There is a good chance that all PCB microelectronics assembly and manufacturing processes are not created equal. Currently, that can be a major issue for medical OEMs who are now in the midst of developing or producing their newly advanced miniature medical products.
You must first consider the new remarkably tiny sensors, biosensors, micro-electro-mechanical systems (MEMS) devices, chip on board (CoB), and flip chip devices going into those miniature medical products. That’s the initial step in determining whether you have an effective microelectronics assembly and manufacturing line for miniature medical PCBs.
These very tiny devices and other miniature components are critical electronics parts in such small medical products as wearable, insertable, ingestible, or implantable devices. Also, you must take a step back to consider that chip vendors are at the cutting edge of technology with these tiny semiconductor devices.
In short, chip companies may not have finalized and completely proven their procedures and manufacturing steps for these highly advanced devices, which are still in the developmental phase. Sometimes, these devices are experimental, and as such, they don’t have the fully disclosed documentation, which is essential from an IC manufacturing company.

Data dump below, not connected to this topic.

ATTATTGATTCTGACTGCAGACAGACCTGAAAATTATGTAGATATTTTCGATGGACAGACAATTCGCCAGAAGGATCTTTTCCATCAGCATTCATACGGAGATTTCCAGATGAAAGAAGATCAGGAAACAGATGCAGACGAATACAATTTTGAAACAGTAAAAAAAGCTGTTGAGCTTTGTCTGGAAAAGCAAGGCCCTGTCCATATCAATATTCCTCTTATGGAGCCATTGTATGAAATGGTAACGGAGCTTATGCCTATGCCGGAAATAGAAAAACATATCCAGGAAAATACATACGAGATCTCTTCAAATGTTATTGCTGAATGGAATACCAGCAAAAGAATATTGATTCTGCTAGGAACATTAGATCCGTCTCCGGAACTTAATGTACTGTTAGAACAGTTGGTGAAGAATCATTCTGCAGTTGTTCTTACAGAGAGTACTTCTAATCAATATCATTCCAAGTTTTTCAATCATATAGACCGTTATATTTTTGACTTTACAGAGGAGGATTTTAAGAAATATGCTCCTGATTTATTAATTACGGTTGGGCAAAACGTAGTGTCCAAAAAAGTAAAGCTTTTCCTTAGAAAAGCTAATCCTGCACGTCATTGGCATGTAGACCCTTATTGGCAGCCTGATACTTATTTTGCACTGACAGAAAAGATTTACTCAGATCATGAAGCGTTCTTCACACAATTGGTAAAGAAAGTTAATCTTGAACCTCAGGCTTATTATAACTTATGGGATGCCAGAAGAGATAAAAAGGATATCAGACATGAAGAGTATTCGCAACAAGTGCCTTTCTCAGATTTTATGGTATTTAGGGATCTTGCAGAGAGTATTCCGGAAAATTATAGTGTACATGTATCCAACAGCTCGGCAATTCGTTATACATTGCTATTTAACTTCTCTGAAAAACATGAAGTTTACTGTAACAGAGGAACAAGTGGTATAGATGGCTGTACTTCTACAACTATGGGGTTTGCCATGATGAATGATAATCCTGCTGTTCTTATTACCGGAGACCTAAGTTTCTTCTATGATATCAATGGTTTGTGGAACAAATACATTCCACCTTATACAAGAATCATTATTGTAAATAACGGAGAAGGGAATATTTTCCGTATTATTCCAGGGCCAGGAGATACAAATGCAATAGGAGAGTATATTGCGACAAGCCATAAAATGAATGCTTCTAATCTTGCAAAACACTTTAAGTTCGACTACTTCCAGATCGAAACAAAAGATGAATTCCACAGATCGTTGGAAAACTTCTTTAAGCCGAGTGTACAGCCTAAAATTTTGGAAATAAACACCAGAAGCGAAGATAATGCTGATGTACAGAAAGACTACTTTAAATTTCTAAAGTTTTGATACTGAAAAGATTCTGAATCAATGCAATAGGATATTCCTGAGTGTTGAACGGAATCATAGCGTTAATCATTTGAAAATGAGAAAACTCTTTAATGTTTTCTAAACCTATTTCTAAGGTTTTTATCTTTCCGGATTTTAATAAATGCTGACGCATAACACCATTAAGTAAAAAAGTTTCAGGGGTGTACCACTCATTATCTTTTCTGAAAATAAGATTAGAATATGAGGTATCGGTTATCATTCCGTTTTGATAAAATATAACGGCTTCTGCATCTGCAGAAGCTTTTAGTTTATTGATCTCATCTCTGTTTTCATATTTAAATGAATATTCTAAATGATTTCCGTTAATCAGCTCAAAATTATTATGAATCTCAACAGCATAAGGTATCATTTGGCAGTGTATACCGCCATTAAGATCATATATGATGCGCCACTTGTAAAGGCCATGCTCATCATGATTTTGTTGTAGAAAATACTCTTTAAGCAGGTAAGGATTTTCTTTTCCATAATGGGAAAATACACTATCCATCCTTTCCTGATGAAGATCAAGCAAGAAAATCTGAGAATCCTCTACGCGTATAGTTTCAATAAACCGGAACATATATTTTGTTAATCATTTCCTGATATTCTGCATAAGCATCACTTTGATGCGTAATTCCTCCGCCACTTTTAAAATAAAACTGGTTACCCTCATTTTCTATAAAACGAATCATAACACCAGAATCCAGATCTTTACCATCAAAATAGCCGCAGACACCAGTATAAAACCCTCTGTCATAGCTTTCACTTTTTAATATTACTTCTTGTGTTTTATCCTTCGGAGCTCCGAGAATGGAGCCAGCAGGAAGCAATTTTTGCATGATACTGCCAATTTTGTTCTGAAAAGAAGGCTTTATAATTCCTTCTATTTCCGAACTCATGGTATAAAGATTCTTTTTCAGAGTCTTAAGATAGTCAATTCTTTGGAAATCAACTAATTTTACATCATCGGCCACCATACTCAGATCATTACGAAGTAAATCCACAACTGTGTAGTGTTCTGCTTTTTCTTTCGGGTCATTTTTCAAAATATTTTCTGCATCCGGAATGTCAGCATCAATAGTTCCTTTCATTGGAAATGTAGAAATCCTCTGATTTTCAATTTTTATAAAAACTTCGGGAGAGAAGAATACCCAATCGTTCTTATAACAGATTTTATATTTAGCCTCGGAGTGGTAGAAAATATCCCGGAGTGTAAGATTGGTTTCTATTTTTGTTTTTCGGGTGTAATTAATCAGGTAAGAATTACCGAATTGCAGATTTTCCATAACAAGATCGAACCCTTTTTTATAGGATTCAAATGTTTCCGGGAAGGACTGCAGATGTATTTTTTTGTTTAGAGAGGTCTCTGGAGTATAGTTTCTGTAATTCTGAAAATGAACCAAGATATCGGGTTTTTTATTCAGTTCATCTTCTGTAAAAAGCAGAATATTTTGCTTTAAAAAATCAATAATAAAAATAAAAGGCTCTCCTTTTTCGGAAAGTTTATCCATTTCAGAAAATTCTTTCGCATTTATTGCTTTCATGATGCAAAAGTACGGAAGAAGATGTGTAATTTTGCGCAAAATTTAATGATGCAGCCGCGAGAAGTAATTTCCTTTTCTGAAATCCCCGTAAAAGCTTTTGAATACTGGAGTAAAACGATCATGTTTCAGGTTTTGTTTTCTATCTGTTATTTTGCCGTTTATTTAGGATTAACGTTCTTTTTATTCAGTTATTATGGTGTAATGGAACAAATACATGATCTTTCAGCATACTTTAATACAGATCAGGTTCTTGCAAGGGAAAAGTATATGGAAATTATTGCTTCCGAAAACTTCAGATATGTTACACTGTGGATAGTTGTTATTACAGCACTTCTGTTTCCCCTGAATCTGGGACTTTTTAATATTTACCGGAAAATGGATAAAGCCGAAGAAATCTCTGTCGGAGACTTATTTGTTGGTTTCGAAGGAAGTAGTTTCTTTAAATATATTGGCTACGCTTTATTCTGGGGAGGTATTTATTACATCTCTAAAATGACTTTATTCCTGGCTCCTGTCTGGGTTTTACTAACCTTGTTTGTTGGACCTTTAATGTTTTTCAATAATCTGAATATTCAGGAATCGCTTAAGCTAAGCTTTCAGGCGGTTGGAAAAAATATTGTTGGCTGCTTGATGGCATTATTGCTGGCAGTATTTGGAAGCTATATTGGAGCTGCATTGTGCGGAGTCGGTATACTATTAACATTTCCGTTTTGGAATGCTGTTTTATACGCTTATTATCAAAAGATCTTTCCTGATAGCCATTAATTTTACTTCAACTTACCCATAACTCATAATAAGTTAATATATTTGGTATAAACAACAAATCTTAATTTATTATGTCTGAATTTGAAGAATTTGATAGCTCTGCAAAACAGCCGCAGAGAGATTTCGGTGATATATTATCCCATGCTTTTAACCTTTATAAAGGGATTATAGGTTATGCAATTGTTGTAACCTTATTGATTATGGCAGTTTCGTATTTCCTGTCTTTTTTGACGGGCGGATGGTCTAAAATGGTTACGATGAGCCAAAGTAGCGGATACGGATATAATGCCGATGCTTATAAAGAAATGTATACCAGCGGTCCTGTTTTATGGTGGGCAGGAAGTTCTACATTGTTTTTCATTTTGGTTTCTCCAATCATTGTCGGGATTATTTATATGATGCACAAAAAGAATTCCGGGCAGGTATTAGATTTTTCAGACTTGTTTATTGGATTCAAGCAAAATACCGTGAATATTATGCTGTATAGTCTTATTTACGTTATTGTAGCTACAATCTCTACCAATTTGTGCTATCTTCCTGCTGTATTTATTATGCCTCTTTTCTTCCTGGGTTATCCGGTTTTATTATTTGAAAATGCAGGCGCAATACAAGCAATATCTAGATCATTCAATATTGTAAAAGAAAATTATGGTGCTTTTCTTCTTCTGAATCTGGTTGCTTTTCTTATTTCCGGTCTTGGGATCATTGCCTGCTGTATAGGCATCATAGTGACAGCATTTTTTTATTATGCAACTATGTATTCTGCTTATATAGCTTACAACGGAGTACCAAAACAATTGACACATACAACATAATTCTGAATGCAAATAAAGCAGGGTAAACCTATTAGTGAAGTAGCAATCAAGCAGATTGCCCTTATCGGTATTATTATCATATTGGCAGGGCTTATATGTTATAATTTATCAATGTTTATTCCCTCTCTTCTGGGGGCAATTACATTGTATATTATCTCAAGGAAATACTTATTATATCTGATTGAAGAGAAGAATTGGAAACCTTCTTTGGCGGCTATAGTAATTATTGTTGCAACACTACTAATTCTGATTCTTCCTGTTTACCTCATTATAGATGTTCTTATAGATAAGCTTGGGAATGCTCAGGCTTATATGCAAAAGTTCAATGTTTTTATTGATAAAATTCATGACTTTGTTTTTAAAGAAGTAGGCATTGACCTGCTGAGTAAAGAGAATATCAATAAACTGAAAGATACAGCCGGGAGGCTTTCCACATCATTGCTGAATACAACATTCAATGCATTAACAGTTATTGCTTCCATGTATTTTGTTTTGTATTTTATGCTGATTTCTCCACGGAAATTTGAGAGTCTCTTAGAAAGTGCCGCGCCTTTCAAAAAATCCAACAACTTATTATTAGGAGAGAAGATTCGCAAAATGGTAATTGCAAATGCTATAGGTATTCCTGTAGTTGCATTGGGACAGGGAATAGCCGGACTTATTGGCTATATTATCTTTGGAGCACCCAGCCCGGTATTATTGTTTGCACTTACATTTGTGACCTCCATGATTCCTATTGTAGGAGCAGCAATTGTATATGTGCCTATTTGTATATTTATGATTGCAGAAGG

Therefore, the result is procedures, processes, and intricate details associated with those devices that are fuzzy, and often not available. In cases like this, it is up to the EMS company or CM to rely on its brain power, tribal knowledge base, and foundation of assembly and manufacturing experience to figure out not only the processes but also step-by-step methodologies for an accurate PCB microelectronics assembly.
Here are some microelectronics assembly examples that can be associated with certain issues. Sometimes, we’re using floating dies for a given medical device application. At times, it’s difficult to pick up a die very precisely as they come in the whole gamut of options like waffle pack, waffle rings or gel packs. When it comes to floating dies, there are additional challenges associated with this process, since the wire bonding process must hold the die in its place without having a base or adhesive in place to hold the dies.
Another example is associated with a fragile device. Remember, some of these sensors, biosensors, MEMS devices, CoB, and flip chips are not only very small, but also flimsy, very thin, and extremely fragile. Therefore, you must have a precise pick up and placement tool for extreme accuracy. At the same time, you must ensure that you’re developing a reliable and repeatable process for placing those intricate dies and components.
Even when you are picking these fragile devices up using a vacuum, nozzle, or another pickup tool or device, sometimes there is a limitation as to where to pick up the sensors. This is especially true if it’s an image processing or image capturing sensor. Again, these sensors are very small. Therefore, it’s important to assure that the image sensor is intact while picking it up and placing it because a very small pickup mark can degrade the image sensor, or in some cases, damage it.
Not only does the image capturing sensor need to be placed accurately, but it must be placed at a certain point, specific area, or physical location on the board. So, it very difficult to find the right method for this pick-and-place that maintains accurate tolerances. In most cases, customized tooling is required for picking up these sensors and devices.
DOE Steps In